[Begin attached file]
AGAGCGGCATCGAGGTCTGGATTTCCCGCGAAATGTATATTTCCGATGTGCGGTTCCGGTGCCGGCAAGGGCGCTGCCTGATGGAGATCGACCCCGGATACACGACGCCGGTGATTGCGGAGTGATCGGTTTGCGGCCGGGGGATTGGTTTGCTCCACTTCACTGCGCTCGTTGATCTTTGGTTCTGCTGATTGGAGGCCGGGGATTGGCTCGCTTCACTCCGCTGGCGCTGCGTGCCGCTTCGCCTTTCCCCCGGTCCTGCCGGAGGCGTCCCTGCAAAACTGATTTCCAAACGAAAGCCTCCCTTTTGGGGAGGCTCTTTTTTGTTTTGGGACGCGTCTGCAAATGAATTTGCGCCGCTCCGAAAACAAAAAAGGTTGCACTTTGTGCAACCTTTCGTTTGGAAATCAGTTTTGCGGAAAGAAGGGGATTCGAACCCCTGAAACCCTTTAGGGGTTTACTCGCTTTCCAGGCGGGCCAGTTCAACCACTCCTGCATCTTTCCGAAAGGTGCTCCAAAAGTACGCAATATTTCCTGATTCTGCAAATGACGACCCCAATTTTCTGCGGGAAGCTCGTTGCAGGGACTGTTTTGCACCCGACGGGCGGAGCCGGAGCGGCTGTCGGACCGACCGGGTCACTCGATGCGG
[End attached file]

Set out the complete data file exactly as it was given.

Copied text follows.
AGAGCGGCATCGAGGTCTGGATTTCCCGCGAAATGTATATTTCCGATGTGCGGTTCCGGTGCCGGCAAGGGCGCTGCCTGATGGAGATCGACCCCGGATACACGACGCCGGTGATTGCGGAGTGATCGGTTTGCGGCCGGGGGATTGGTTTGCTCCACTTCACTGCGCTCGTTGATCTTTGGTTCTGCTGATTGGAGGCCGGGGATTGGCTCGCTTCACTCCGCTGGCGCTGCGTGCCGCTTCGCCTTTCCCCCGGTCCTGCCGGAGGCGTCCCTGCAAAACTGATTTCCAAACGAAAGCCTCCCTTTTGGGGAGGCTCTTTTTTGTTTTGGGACGCGTCTGCAAATGAATTTGCGCCGCTCCGAAAACAAAAAAGGTTGCACTTTGTGCAACCTTTCGTTTGGAAATCAGTTTTGCGGAAAGAAGGGGATTCGAACCCCTGAAACCCTTTAGGGGTTTACTCGCTTTCCAGGCGGGCCAGTTCAACCACTCCTGCATCTTTCCGAAAGGTGCTCCAAAAGTACGCAATATTTCCTGATTCTGCAAATGACGACCCCAATTTTCTGCGGGAAGCTCGTTGCAGGGACTGTTTTGCACCCGACGGGCGGAGCCGGAGCGGCTGTCGGACCGACCGGGTCACTCGATGCGG